- The OAH wishes to ensure the continuous accessibility of record collections even as the digitization process proceeds. Therefore, the OAH encourages NARA to create and publicly post a digitization schedule that will inform the public when and for how long particular record groups or parts of record groups will be inaccessible to patrons well in advance of their inaccessibility.
Educating the Public on the American Past
The OAH congratulates NARA on its vigorous program of education and public programming. We hope that the programs designed to serve teachers and students at all levels, but especially the K-12 group, will remain a NARA priority. Educational programs designed to serve adults, too, are a much valued part of the NARA agenda and often include OAH members as participants. The OAH sees NARA as a valued collaborator in bringing the past and its lessons to a public outside the walls of the academy as well as within.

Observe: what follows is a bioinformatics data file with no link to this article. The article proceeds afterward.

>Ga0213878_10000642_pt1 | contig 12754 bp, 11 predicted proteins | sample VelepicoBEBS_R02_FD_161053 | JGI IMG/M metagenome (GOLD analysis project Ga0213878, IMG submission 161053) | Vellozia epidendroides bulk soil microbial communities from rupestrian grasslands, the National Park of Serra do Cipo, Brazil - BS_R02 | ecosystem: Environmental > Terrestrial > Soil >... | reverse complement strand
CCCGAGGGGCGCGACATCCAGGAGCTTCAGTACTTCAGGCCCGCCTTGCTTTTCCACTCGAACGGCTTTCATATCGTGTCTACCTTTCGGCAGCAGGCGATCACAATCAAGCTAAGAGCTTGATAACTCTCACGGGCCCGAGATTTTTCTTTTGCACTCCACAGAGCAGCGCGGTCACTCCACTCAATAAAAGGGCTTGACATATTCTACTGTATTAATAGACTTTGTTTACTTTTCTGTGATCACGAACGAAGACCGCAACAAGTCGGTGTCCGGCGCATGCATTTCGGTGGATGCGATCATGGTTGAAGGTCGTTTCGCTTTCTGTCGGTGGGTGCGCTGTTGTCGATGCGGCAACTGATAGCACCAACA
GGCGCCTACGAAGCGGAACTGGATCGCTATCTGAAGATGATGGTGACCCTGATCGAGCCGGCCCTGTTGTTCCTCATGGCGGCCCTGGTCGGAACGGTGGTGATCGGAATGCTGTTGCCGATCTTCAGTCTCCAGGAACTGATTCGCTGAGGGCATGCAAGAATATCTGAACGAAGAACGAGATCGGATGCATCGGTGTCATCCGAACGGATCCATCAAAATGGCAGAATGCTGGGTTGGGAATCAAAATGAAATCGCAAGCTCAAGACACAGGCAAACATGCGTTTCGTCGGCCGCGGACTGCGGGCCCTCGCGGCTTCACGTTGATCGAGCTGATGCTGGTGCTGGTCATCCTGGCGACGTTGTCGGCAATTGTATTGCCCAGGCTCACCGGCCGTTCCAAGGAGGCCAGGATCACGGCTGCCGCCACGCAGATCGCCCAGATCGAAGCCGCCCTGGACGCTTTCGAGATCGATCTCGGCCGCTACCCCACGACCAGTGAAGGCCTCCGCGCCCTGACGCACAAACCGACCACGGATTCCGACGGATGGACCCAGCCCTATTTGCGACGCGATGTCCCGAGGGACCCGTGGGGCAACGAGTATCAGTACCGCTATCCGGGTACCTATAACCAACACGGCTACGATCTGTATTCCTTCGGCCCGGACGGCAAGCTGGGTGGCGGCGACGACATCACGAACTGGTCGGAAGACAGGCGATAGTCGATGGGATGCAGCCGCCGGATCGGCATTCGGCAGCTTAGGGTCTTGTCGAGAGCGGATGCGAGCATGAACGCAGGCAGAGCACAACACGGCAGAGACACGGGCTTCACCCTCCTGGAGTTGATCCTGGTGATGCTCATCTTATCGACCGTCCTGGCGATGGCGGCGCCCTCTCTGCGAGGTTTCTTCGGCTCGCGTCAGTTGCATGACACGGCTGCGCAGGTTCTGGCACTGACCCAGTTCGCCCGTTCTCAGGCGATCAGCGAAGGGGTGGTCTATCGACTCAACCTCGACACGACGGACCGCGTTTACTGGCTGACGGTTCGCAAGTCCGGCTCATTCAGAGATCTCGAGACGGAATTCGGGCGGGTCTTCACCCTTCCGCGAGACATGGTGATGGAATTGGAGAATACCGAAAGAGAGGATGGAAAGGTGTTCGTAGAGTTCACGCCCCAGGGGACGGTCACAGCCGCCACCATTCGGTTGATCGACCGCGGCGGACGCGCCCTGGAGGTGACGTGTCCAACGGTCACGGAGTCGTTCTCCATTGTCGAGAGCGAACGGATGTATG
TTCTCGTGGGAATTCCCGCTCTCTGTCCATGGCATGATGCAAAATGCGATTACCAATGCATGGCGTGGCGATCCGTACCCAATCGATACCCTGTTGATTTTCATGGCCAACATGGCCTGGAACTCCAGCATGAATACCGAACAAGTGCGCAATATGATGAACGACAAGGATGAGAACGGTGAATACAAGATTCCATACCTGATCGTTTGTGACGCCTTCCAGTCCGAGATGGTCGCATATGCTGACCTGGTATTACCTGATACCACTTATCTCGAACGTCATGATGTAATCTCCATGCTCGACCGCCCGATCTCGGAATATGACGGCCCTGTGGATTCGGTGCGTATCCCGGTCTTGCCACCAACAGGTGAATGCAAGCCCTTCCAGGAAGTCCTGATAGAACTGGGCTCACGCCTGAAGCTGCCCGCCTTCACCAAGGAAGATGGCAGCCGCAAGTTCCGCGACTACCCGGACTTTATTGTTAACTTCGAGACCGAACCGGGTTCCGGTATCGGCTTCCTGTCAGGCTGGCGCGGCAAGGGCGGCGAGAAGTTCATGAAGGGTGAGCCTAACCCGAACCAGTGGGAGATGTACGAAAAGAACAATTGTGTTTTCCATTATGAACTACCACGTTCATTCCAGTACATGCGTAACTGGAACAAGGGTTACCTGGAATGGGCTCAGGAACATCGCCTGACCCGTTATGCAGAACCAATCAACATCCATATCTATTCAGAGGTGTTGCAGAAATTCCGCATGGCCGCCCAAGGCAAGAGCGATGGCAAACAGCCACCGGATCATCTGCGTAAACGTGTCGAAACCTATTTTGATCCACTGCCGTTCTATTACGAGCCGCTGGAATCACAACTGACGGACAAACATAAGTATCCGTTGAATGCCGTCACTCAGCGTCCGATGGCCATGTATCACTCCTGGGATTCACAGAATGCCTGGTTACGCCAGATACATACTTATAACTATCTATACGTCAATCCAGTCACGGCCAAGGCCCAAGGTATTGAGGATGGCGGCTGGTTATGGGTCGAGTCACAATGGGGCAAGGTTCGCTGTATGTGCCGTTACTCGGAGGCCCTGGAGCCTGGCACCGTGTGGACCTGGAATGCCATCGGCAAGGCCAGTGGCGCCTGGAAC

The Next Step
The scholars and teachers of the Organization of American Historians applaud and encourage NARA as it proceeds in its process of self-examination, assessment, and strategic planning. We enthusiastically stand ready to support NARA as it seeks to navigate the external challenges of fiscal shortage and the internal challenge of technological change, especially digitization. We see our members, not as NARA’s “customers,” but as NARA’s partners who encourage NARA’s service to researchers, teachers, and students, standing ready to assist NARA in whatever way would be most constructive to set priorities and schedules in the weeks and months ahead as the strategic planning process continues.
Alan M. Kraut, OAH President
Katherine M. Finley, OAH Executive Director